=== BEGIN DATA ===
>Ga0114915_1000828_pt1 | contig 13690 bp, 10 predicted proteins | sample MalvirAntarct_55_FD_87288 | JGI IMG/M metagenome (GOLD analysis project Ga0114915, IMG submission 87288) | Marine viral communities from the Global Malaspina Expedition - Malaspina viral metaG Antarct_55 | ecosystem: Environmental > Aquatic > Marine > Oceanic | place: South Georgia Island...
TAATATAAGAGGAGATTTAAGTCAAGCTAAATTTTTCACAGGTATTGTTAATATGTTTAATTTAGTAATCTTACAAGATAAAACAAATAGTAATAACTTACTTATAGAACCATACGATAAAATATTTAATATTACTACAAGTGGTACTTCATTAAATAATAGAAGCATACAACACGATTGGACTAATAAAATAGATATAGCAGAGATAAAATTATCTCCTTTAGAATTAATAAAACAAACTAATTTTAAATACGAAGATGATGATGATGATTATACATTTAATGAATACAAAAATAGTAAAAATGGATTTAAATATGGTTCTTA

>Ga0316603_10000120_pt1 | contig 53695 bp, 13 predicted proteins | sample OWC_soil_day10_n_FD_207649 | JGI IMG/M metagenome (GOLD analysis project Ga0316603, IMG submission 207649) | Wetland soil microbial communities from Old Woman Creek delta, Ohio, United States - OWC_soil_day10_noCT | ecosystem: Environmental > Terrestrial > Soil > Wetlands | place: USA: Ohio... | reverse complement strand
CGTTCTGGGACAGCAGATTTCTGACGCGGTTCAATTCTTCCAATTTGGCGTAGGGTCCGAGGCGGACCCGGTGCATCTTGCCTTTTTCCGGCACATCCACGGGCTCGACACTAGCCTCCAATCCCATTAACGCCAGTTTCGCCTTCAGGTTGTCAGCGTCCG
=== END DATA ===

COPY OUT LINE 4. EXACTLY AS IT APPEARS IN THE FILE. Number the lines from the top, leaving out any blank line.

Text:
CGTTCTGGGACAGCAGATTTCTGACGCGGTTCAATTCTTCCAATTTGGCGTAGGGTCCGAGGCGGACCCGGTGCATCTTGCCTTTTTCCGGCACATCCACGGGCTCGACACTAGCCTCCAATCCCATTAACGCCAGTTTCGCCTTCAGGTTGTCAGCGTCCG